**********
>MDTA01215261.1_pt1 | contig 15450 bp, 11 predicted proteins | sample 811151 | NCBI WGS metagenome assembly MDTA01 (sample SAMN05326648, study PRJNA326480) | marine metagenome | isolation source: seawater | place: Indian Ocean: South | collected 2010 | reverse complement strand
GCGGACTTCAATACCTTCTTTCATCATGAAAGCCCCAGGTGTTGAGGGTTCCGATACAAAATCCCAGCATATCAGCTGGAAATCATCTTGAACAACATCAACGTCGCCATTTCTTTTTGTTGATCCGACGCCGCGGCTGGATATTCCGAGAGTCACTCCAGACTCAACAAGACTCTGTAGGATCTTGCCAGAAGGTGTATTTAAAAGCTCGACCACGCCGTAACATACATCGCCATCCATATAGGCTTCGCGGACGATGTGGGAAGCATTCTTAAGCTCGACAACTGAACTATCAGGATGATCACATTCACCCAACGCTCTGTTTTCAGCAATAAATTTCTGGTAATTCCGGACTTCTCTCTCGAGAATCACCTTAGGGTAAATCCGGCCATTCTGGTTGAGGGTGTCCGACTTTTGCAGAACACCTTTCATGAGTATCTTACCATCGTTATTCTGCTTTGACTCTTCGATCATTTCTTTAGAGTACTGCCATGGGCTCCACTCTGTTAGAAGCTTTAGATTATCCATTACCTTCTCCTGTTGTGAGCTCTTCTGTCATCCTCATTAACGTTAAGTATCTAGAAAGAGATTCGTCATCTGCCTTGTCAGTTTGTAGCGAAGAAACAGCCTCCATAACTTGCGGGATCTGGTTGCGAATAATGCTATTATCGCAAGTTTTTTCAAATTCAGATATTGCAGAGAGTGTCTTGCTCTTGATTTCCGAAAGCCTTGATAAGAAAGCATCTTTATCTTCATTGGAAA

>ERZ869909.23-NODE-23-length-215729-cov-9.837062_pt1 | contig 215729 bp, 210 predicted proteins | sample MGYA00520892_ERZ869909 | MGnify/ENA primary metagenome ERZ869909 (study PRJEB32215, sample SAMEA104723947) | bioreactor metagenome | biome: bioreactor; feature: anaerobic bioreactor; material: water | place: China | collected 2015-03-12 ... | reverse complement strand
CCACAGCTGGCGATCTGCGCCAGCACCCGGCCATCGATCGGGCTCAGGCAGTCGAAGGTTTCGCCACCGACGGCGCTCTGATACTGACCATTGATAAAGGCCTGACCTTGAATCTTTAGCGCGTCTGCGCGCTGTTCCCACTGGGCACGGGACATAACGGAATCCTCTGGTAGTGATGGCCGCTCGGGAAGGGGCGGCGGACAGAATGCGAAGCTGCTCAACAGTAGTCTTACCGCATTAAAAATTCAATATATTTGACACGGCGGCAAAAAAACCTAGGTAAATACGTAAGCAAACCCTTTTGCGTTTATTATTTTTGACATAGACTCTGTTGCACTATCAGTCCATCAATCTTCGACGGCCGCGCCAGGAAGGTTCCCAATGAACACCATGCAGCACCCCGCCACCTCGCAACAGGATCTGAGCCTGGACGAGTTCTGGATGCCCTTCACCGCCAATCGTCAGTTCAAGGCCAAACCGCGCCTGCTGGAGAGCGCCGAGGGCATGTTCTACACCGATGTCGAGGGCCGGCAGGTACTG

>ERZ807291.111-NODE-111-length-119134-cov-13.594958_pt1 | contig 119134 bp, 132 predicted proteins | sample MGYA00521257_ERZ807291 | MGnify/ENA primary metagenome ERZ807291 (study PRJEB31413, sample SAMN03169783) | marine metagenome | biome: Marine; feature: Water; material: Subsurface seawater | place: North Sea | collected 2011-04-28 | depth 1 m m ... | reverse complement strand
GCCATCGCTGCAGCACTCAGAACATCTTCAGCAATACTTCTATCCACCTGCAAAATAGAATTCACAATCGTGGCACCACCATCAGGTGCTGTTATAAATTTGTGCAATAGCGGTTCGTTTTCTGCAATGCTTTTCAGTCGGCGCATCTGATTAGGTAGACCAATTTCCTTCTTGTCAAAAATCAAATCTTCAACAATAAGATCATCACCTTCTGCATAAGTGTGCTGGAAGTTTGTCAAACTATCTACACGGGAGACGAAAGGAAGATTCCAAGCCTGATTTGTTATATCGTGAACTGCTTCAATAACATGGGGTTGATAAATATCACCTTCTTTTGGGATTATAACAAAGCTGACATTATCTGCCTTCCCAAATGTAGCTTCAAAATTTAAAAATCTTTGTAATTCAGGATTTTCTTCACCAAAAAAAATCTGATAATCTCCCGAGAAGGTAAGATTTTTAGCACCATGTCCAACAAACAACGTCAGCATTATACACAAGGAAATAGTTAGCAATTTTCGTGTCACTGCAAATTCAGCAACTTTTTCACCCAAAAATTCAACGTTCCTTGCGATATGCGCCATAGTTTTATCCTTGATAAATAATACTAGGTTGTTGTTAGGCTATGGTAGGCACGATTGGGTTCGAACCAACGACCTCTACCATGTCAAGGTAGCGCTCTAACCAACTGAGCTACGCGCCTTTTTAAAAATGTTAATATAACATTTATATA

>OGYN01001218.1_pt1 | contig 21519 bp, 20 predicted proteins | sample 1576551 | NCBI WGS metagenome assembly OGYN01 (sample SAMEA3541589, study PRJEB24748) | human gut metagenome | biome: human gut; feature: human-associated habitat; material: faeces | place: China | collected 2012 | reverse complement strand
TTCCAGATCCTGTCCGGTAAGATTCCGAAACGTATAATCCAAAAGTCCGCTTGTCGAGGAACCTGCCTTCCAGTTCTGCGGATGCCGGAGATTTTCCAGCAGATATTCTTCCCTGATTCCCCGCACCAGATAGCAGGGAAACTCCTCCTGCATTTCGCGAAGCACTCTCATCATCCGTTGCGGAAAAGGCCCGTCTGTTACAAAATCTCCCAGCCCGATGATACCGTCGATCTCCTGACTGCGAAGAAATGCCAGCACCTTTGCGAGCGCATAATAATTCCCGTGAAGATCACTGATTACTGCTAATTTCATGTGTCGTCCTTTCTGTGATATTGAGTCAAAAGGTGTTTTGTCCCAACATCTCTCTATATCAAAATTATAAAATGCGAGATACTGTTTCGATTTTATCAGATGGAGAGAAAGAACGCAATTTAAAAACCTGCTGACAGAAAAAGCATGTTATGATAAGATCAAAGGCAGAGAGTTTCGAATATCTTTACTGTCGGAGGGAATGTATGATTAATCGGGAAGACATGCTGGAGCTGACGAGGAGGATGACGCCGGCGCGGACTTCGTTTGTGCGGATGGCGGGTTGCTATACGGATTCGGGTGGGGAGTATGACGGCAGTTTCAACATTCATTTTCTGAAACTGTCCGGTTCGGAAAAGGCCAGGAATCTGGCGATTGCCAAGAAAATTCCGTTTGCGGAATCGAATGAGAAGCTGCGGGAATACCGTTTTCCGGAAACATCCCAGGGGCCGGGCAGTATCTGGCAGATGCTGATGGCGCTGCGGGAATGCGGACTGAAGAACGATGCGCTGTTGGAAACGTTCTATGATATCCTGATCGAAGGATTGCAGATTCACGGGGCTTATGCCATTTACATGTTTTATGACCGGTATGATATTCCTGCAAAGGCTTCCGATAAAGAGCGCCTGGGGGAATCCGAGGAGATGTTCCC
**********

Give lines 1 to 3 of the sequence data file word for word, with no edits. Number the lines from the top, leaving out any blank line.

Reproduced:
>MDTA01215261.1_pt1 | contig 15450 bp, 11 predicted proteins | sample 811151 | NCBI WGS metagenome assembly MDTA01 (sample SAMN05326648, study PRJNA326480) | marine metagenome | isolation source: seawater | place: Indian Ocean: South | collected 2010 | reverse complement strand
GCGGACTTCAATACCTTCTTTCATCATGAAAGCCCCAGGTGTTGAGGGTTCCGATACAAAATCCCAGCATATCAGCTGGAAATCATCTTGAACAACATCAACGTCGCCATTTCTTTTTGTTGATCCGACGCCGCGGCTGGATATTCCGAGAGTCACTCCAGACTCAACAAGACTCTGTAGGATCTTGCCAGAAGGTGTATTTAAAAGCTCGACCACGCCGTAACATACATCGCCATCCATATAGGCTTCGCGGACGATGTGGGAAGCATTCTTAAGCTCGACAACTGAACTATCAGGATGATCACATTCACCCAACGCTCTGTTTTCAGCAATAAATTTCTGGTAATTCCGGACTTCTCTCTCGAGAATCACCTTAGGGTAAATCCGGCCATTCTGGTTGAGGGTGTCCGACTTTTGCAGAACACCTTTCATGAGTATCTTACCATCGTTATTCTGCTTTGACTCTTCGATCATTTCTTTAGAGTACTGCCATGGGCTCCACTCTGTTAGAAGCTTTAGATTATCCATTACCTTCTCCTGTTGTGAGCTCTTCTGTCATCCTCATTAACGTTAAGTATCTAGAAAGAGATTCGTCATCTGCCTTGTCAGTTTGTAGCGAAGAAACAGCCTCCATAACTTGCGGGATCTGGTTGCGAATAATGCTATTATCGCAAGTTTTTTCAAATTCAGATATTGCAGAGAGTGTCTTGCTCTTGATTTCCGAAAGCCTTGATAAGAAAGCATCTTTATCTTCATTGGAAA

>ERZ869909.23-NODE-23-length-215729-cov-9.837062_pt1 | contig 215729 bp, 210 predicted proteins | sample MGYA00520892_ERZ869909 | MGnify/ENA primary metagenome ERZ869909 (study PRJEB32215, sample SAMEA104723947) | bioreactor metagenome | biome: bioreactor; feature: anaerobic bioreactor; material: water | place: China | collected 2015-03-12 ... | reverse complement strand